Seraj like Mahasu was once a unified region governed by the deities. A major part of it is still governed by the deities of Kullu, Shimla, and Mandi. Even today the electoral constituencies are divided as Inner and Outer Seraj. Seraj is famous for its historical temples and its age old traditions. On one side we have the Great Dhauladhar in the backdrop and on the other side we have the thick uncharted boondocks of the Janjehli Valley.
In between lies the Court of the Lord Ghatotkach, the Kotlu – Markanda temple.
The name Markanda is derived from the name of Great Indian sage Rishi Markandey who once meditated in the Seraj Valley. There is a temple dedicated to the Markandey Rishi in Bagi Village, 5km from the Kotlu temple. It is believed that Ghatotkach, son of Bhim and Hidimbi, was blessed by the sage to judge the good from the bad. Probably that marked the start of his out-of-the-world (yet effective) justice system.
The justice system of nails, iron rods, and barbed wires.
The court of the deity, Dev Kotlu as it is called in the region, governs a significant number of villages. The court of the Dev handles issues related to theft and social injustice. The sufferer fastens a nail to the wooden plank at the altar of the temple. That means a case has been filed. The justice system starts working with immediate effect. Some fix an iron rod and some choose a barbed wire. Probably a barbed wire is fixed when the theft or injustice is rarest of the rare cases.
Here, the cases are solved with lightning speed. The accused (if guilty) comes to the temple on his own, and requests the Dev to dismiss his/her case. The Goor, messenger of/to the deity then initiates the compromise between the two parties. Only the concerned parties get to know about the details. Dham (feast) is organized and the issue is considered solved permanently.
If the accused is adamant, the Dev tests him by inflicting damage to his crops, cattle, or health. The ‘laato ke bhoot baton se nahin maante’ principle applies here until the accused realizes his mistake.
I spoke to the pujari (priest) of the temple about the effectiveness of the Justice System. This is what he had to say.
“Faith is/was all we had when this village was unknown to the external world. Even today we don’t have road connectivity. To file a court case against a theft, thefts or evil doers can’t be stopped, we can’t think of going to Mandi or Kullu. The best thing is asking the Dev to solve our case. Half of the times the victim forgives the accused. You see walking 5km uphill to seek justice makes you compassionate. I have seen people walking angrily to complain and by the time they reach at the temple, they just can’t afford to be vengeful.”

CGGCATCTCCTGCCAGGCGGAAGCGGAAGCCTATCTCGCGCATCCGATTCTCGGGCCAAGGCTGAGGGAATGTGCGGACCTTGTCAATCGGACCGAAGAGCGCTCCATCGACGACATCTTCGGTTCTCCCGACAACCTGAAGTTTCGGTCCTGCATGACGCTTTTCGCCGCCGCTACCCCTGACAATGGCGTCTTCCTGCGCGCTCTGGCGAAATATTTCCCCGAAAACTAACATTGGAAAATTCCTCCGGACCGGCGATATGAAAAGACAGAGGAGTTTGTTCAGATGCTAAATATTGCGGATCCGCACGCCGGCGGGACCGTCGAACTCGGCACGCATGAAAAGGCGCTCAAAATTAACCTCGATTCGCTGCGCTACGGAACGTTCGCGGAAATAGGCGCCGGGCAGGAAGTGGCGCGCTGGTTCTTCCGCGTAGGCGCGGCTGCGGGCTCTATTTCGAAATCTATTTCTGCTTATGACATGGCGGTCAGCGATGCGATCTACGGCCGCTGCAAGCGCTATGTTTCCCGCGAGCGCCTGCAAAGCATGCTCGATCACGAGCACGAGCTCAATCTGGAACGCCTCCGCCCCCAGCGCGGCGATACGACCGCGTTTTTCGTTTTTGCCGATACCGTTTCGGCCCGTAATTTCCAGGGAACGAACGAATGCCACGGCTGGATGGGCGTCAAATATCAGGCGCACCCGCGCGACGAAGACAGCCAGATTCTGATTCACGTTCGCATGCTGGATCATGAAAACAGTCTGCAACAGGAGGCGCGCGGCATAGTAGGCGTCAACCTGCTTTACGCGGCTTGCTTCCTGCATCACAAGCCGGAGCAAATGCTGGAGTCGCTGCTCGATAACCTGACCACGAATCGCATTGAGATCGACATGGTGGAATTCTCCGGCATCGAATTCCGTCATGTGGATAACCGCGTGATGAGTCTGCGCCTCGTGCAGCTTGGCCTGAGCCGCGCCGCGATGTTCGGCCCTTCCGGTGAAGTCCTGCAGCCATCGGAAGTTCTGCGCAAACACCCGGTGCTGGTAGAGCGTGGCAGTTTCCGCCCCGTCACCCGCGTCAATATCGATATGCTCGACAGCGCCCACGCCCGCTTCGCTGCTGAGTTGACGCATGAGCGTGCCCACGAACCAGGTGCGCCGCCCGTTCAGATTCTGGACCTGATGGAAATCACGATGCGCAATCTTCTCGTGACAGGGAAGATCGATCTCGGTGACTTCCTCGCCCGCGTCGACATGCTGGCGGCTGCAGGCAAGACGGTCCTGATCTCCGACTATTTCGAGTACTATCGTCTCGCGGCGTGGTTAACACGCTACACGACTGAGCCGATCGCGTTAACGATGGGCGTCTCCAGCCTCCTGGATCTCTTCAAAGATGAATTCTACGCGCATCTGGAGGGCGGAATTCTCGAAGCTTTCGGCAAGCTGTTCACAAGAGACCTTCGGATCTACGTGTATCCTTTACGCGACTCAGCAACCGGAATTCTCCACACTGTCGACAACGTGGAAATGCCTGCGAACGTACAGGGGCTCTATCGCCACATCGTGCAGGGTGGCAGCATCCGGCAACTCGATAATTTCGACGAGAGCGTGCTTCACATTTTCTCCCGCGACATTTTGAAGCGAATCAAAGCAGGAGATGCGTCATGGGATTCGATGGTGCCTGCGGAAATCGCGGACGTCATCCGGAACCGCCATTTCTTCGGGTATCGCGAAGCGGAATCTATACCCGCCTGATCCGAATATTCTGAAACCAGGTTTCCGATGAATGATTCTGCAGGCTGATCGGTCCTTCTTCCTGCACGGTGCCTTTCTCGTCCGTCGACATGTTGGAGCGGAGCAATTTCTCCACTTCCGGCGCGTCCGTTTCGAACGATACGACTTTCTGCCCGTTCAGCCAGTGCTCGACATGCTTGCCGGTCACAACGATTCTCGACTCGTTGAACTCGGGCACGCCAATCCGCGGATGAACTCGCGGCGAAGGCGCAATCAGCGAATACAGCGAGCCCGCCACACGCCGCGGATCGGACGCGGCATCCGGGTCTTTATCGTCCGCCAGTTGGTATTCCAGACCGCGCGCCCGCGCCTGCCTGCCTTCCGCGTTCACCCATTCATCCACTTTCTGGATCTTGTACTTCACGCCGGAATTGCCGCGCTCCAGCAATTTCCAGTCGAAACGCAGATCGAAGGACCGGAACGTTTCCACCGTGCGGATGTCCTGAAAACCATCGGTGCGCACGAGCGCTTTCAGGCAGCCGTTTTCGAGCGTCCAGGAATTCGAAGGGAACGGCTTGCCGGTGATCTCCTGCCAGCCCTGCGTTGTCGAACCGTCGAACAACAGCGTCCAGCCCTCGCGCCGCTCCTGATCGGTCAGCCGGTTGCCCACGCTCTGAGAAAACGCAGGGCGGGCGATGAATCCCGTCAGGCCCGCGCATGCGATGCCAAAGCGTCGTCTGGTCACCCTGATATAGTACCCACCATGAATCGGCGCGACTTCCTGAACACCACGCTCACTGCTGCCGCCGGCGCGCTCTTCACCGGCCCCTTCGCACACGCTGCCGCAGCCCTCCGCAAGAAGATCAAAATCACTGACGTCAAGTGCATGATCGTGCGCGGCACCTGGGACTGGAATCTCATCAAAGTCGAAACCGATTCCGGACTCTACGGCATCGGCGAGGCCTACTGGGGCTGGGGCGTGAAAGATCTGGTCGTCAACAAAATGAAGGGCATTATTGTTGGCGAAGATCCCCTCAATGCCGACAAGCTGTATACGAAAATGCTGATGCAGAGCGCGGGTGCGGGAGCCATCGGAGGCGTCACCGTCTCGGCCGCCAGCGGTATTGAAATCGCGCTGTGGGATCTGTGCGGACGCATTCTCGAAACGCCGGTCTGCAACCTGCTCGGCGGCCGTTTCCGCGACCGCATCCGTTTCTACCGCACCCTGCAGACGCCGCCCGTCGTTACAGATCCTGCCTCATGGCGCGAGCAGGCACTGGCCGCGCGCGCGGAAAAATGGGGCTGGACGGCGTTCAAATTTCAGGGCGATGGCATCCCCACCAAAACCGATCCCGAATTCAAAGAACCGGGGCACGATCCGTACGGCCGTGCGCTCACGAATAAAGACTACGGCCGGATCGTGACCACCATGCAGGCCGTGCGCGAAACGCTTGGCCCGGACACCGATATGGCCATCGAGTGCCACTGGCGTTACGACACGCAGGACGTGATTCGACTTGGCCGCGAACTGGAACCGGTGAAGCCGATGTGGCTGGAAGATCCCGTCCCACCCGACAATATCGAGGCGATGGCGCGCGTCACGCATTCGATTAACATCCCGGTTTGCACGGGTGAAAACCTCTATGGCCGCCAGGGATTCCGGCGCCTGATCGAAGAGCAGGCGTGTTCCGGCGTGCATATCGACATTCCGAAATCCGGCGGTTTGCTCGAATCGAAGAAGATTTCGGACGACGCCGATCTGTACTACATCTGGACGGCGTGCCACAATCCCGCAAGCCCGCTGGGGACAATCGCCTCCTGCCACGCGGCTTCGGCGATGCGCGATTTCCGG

This was probably the logic behind setting up the court this far. The pujari also confirmed that because of this Har Gaanv Ki Kahani Program, the vice of casteism was also losing ground. Surprisingly, I wasn’t asked about my caste while entering the temple premises and that’s one good thing.
The pujari further stated, “It’s easy to pass our beliefs as myths because outsiders don’t have to live our lives. What is bad is bad and we all condemn it. But something like law and order is always a matter of divine intervention. Even in our courts, an honest judge is called a Devta. Here too, Ghatotkach was a human being who achieved Godly status by governing his state in near-perfect manner. The system still works. We are just continuing the old system in the best possible way. That’s the simple explanation we have to offer.”
Makes sense to me.
What appears as a myth or a superstition today was once the way of life. Times did change but those myths (sic) were so deep rooted in the lives of people that it would take something more than just criticism to forget those so called myths, if at all they are to be forgotten.
How to Reach?
The simplest way is to fill your petrol tanks at Mandi/Pandoh or Aut and then hit the Aut-Jalori road. From Balichowki, head towards the Thachi Village where from a kuchha road of 20 kilometers takes you to the temple. One has to hike for an hour or so to reach the temple from Bagi Village. If you hike further to the right, it’s highly likely that you’ll reach Janjehli or Shikari Devi Temple (3300 meters) by the end of the day.
There is an alternate way from Sudhrani village but that takes a minimum of 8 hours on foot. The walk is pleasant. Rendezvous with a black bear: Highly Likely.
A Word about Thachi
Thach in Kullu means a grazing ground which becomes Goth in Chamba/Dhauladhar’s.
is a cultural hub of the Inner Seraj region and there are at least 100 temples of magnificent architecture in and around Thachi. And because these are the remote regions of the Himachal, Seraj/Thachi is also popular for Budhi Diwali festival, celebrated weeks after the original festival of lights.
This is fourth post in the Har Gaanv Ki kahani series, a rural tourism program initiated by the Himachal Tourism.
This time we travel along the Dhauladhars, upstream the Tirthan River in the Seraj Region, which separates the Kullu and Mandi Districts. The village chosen under the Har Gaanv Ki Kahani Program for the year 2012-13 from District Mandi is Bagi Village, just close to the Kullu-Mandi border across the Tirthan River.